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Keeping Chickens as Pets

Information and Pictures

Isa Brown = Road Island Red / Rhode Island White mix hen.

ISA Brown = Rhode Island Red / Rhode Island White mix hen

Chicken Quick Fact

Female chickens are called hens.

Male chickens are called roosters.

Hens lay eggs, roosters do not. When a hen lays an egg it will only hatch into a chick if a rooster has fertilized the egg by mating with the hen. The hen and the rooster must mate before the egg is laid in order for the egg to be fertilized. If a rooster does not mate with the hen the egg will not be fertilized. Hens will lay eggs even if a rooster is not present. Most eggs you buy in the store are not fertilized because there was no rooster present.

A hen and a rooster do not have to mate daily for all eggs to be fertilized. If a rooster is removed from the presence of a hen the eggs may still be fertilized for about a week or so.

A free-range chicken is a chicken that is not caged and has a yard in which to run around. Eggs laid by free-range hens are lower in cholesterol than commercial chickens that are caged in small cages. The cages are too small for the chickens to get the proper exercise.

Hens actually make great pets, so long as the zoning laws in your area allow you to keep chickens.

Chickens can be trained to come to you by picking a call, and offering them a treat when they come. For example, if I go out to our chickens and yell, "Chiccckkkennnns!!!!" they all come running for the white millet treat I have for them. Some of the more socialized chickens will even eat out of your hand.

Chickens love to eat white millet as a treat.

If a hen does not get enough calcium in her diet, the eggs she lays will have soft shells. Most feed their chickens a diet high in oyster shell so they obtain a high amount of calcium.

Believe it or not, chickens love to eat their own eggs. They will not eat an egg that is not already cracked, but toss an egg onto the ground and watch them come running to eat the white and yolk. They just love it!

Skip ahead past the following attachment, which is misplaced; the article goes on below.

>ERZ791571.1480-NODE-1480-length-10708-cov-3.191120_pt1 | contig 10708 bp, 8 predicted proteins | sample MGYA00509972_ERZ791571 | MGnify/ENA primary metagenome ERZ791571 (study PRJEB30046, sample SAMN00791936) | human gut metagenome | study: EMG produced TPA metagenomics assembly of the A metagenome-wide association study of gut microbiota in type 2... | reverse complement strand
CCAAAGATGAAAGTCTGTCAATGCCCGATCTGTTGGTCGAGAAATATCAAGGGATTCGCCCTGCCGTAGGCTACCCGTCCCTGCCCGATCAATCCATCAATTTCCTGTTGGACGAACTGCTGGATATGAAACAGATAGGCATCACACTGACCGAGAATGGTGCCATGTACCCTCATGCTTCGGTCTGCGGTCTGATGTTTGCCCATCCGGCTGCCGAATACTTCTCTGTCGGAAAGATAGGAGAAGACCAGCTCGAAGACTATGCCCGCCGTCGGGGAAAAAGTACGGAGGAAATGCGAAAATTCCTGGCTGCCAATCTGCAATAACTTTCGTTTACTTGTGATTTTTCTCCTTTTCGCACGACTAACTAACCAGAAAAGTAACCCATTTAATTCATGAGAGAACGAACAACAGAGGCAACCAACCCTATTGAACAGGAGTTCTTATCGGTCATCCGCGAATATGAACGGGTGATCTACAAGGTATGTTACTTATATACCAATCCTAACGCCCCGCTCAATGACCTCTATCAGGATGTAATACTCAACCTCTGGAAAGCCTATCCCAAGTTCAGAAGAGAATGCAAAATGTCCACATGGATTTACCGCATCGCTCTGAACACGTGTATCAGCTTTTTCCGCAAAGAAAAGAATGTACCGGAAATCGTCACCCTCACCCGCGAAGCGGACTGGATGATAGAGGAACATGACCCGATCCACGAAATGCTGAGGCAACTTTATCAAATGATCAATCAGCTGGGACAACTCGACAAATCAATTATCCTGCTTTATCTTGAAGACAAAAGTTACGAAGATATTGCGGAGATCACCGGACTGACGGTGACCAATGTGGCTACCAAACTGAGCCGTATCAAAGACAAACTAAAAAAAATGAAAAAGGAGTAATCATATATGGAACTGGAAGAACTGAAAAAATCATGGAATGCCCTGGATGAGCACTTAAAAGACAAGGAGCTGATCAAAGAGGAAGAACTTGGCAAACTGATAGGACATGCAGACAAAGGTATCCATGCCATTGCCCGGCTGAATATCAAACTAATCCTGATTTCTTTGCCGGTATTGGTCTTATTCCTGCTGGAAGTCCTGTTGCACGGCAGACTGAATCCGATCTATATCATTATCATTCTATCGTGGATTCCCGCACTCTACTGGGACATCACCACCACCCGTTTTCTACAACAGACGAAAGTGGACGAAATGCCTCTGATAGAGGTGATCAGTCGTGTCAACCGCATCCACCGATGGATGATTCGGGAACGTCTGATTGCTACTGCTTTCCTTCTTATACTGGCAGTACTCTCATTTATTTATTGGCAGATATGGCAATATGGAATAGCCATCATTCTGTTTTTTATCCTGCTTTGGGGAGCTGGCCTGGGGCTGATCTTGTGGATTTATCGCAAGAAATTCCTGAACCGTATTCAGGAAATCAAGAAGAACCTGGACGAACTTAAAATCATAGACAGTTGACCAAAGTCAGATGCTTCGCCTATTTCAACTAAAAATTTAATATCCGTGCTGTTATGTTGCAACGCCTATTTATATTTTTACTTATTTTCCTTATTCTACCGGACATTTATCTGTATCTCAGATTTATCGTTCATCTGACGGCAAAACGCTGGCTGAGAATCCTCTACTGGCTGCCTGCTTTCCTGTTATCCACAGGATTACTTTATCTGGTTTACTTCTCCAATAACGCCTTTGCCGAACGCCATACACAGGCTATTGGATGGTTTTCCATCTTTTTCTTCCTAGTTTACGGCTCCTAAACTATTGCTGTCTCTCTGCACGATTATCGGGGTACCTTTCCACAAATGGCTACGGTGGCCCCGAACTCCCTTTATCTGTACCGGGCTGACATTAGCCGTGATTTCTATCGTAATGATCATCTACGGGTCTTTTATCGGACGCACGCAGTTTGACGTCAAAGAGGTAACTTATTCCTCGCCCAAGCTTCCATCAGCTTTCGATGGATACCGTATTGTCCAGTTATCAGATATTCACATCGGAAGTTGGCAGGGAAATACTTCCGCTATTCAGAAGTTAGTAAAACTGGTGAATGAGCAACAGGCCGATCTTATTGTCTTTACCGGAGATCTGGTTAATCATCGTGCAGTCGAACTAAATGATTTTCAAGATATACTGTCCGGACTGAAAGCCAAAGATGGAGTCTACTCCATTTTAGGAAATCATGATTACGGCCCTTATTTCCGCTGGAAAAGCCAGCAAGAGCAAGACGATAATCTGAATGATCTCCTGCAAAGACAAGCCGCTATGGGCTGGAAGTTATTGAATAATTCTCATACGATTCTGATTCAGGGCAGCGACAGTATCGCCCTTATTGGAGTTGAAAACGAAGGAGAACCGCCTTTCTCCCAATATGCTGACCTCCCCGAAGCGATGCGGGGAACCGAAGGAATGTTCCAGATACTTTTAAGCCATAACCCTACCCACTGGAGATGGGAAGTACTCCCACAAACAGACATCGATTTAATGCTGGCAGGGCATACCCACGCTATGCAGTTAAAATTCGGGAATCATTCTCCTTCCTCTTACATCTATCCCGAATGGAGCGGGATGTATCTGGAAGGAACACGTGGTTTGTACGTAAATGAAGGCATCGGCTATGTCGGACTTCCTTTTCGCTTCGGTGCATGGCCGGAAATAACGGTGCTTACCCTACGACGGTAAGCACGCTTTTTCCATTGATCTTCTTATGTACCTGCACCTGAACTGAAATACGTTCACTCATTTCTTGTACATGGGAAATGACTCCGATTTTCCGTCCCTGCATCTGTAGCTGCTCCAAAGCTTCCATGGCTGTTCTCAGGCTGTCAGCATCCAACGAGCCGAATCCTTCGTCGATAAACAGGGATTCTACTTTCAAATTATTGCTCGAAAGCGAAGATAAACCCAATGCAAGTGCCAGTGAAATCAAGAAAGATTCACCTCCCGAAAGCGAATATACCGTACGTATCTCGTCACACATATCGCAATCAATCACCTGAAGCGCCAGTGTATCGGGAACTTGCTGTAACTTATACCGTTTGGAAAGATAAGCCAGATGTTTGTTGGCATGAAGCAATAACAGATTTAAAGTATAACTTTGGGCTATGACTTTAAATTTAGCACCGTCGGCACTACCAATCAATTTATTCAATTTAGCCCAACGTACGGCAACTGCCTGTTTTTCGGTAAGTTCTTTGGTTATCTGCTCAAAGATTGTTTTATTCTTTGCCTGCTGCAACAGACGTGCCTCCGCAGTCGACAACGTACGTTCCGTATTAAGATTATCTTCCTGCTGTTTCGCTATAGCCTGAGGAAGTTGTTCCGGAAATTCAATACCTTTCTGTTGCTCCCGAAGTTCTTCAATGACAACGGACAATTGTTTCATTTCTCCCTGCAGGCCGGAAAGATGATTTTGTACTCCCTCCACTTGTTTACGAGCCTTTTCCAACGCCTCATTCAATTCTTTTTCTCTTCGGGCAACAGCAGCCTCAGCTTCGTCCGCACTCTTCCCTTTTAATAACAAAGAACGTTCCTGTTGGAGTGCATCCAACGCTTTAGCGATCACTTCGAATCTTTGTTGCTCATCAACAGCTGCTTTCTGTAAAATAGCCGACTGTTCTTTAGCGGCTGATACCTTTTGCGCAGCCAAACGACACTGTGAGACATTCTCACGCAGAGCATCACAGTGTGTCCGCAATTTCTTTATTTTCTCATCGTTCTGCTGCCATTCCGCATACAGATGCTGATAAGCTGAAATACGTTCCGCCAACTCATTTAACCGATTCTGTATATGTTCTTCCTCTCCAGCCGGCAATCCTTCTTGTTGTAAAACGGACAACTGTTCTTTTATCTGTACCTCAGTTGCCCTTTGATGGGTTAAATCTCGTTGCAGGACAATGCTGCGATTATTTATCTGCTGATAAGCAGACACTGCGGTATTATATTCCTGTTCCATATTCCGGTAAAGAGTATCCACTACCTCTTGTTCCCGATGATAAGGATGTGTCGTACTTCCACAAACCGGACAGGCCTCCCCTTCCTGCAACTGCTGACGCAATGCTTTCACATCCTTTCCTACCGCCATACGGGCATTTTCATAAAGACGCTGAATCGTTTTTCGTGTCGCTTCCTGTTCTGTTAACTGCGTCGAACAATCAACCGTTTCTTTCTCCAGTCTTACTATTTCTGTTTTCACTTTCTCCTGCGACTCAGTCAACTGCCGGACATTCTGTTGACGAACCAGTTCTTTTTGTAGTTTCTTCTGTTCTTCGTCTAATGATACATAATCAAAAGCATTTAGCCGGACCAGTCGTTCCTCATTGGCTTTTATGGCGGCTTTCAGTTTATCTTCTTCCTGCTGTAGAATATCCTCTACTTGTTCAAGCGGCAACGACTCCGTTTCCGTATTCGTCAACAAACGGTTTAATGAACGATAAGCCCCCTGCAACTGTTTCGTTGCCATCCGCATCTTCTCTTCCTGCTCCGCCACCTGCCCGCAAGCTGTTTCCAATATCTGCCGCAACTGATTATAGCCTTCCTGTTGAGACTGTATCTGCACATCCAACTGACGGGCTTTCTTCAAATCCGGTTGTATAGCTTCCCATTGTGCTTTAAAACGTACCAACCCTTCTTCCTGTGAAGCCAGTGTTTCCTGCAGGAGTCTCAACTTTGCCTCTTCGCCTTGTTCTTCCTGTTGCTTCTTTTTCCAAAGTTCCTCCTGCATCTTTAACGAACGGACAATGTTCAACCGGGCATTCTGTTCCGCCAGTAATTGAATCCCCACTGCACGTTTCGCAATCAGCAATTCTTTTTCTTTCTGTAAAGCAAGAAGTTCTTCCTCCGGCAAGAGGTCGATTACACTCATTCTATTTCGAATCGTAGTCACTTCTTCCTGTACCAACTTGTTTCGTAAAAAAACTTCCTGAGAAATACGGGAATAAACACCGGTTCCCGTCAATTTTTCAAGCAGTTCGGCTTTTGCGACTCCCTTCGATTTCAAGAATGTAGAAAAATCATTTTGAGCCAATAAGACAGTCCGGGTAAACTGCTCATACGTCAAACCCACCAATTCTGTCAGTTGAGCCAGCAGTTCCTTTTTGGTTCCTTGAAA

NOTE: Some have claimed this may cause egg pecking, where the chicken pecks their eggs on their own. Could be, however I have been tossing my free-range chickens eggs for 10 years and never had an egg-pecking problem. I tend to think that the issue of egg pecking is more caused by over-crowded conditions along with the hens not getting their bird instincts met. It's not natural for a bird to break its own eggs. My free-range chickens rather try to protect their eggs, clucking at me when I reach under them to gather them up.

If you ever run into an egg-pecking issue, here is a suggestion to try and stop the behavior. Get plastic Easter eggs. Fill them with plain yellow mustard and place them in the nests. The chickens will peck them open and be disgusted by the mustard. Give them several such eggs every day until the egg pecking stops. If the chances of getting a mustard-filled egg outweigh the chances of getting an actual egg, they will soon stop pecking, and you will have eggs to collect again.

Frizzled Bantam chickens are rare Bantams with curly feathers. If two frizzles mate and four eggs are laid, often only one chick will be frizzled.

Roosters make a Cock-a-doodle-doo sound (clip of a Banty rooster surrounded by Rhode Island Red, Barred Rock (Black) and New Hampshire Red hens).

The study of eggs is called oology.

Chicken eggs hatch after about 21 days of incubation

Isa Browns = Road Island Red / Rhode Island White mix hens.

ISA Browns = Rhode Island Red / Rhode Island White mix hens


Baby Chicks named Turkey and Goose

"These are my two chickens named Turkey and Goose. My cat Cloey was fascinated by them when they were baby chicks. Now they are full grown and she is scared to death of them. They just laid their first set of eggs today, so I am a proud chicken-momma."

Cloey the Cat Smelling the Chick

Cloey the cat smelling a baby chick


Frank a Banty Rooster

Frank, a Banty rooster

Elvis a Banty Rooster

Elvis, a Banty rooster

Chickens and Roosters

Rhode Island Red hens with Banty roosters

Banty Roosters

Elvis and Frank, Banty roosters—As they got older they started to fight with one another and had to be separated.

Hen Hen Laying Egg

Rhode Island hen laying an egg

Fresh Eggs

Rhode Island Red hens lay brown eggs

Roy the Rooster

Roy the rooster